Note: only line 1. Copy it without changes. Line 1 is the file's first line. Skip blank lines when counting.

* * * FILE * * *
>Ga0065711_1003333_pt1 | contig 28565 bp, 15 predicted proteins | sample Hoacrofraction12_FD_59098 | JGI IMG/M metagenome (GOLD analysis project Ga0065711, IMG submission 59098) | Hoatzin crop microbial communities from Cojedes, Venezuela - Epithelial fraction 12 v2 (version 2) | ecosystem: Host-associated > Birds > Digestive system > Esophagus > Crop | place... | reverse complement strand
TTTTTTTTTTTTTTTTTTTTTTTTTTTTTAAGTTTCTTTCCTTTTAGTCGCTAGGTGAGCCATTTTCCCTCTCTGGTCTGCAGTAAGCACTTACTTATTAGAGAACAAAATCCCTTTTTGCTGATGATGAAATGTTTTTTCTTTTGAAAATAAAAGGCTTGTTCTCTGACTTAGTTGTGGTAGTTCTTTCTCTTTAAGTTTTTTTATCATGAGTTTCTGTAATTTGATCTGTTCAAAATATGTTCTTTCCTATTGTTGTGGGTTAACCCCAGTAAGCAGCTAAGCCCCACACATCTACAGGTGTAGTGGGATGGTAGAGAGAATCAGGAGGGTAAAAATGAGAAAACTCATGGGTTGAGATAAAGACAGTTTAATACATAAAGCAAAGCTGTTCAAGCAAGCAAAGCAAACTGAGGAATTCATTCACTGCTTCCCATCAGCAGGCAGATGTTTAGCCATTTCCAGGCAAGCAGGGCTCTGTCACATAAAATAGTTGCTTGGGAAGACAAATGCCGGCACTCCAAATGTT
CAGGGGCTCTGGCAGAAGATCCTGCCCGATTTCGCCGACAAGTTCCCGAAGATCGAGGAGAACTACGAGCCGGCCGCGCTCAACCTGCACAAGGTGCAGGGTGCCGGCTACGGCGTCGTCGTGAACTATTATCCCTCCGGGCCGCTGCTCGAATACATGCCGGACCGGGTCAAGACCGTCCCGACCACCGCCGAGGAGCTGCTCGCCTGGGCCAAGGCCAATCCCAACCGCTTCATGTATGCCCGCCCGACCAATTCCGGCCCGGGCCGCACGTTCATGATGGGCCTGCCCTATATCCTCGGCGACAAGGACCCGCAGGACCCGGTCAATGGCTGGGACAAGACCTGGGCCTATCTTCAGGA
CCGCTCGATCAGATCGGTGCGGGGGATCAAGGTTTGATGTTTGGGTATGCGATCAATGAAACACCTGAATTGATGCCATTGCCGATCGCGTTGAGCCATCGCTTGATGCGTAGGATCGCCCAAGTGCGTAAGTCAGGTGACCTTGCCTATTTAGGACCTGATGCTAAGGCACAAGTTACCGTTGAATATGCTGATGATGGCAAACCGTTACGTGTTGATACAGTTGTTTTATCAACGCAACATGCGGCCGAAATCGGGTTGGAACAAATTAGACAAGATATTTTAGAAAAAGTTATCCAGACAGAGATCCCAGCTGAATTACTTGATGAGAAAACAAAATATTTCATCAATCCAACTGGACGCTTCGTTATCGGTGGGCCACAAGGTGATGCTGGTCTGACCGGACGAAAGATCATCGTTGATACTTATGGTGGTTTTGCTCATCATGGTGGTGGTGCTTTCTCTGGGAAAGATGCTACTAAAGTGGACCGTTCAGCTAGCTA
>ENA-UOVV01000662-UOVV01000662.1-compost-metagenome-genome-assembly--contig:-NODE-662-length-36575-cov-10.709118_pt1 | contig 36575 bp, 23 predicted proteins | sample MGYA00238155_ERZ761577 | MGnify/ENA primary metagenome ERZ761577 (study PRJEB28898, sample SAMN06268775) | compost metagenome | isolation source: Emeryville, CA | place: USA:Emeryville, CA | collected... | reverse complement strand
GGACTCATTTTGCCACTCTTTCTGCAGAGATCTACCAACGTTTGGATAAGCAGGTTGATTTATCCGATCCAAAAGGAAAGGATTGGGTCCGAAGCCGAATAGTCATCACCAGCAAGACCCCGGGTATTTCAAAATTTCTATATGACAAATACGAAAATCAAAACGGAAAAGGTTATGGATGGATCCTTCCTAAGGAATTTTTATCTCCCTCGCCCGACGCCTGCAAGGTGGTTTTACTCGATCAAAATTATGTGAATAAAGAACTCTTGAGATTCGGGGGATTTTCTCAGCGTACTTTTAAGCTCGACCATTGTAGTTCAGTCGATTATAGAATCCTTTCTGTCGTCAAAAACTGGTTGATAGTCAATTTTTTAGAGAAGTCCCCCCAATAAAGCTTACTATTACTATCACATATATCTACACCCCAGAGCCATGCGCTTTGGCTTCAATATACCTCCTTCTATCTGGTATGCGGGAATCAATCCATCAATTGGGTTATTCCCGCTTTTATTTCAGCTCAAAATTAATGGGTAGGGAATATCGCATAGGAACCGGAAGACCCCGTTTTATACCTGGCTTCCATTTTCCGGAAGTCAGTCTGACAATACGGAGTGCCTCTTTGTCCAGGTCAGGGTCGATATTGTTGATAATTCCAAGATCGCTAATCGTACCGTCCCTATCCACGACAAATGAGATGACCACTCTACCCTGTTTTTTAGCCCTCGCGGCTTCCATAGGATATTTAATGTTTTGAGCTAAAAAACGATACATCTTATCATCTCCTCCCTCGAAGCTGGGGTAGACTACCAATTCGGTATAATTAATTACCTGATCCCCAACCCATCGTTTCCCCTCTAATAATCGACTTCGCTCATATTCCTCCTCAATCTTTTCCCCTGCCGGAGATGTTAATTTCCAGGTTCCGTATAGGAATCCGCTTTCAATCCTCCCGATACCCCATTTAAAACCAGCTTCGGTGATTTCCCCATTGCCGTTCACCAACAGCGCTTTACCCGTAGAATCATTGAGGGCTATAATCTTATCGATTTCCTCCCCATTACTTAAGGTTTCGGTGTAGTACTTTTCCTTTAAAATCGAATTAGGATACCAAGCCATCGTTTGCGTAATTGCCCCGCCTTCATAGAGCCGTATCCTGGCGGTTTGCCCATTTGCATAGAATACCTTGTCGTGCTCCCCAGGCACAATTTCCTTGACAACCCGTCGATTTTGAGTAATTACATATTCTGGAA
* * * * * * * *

>Ga0065711_1003333_pt1 | contig 28565 bp, 15 predicted proteins | sample Hoacrofraction12_FD_59098 | JGI IMG/M metagenome (GOLD analysis project Ga0065711, IMG submission 59098) | Hoatzin crop microbial communities from Cojedes, Venezuela - Epithelial fraction 12 v2 (version 2) | ecosystem: Host-associated > Birds > Digestive system > Esophagus > Crop | place... | reverse complement strand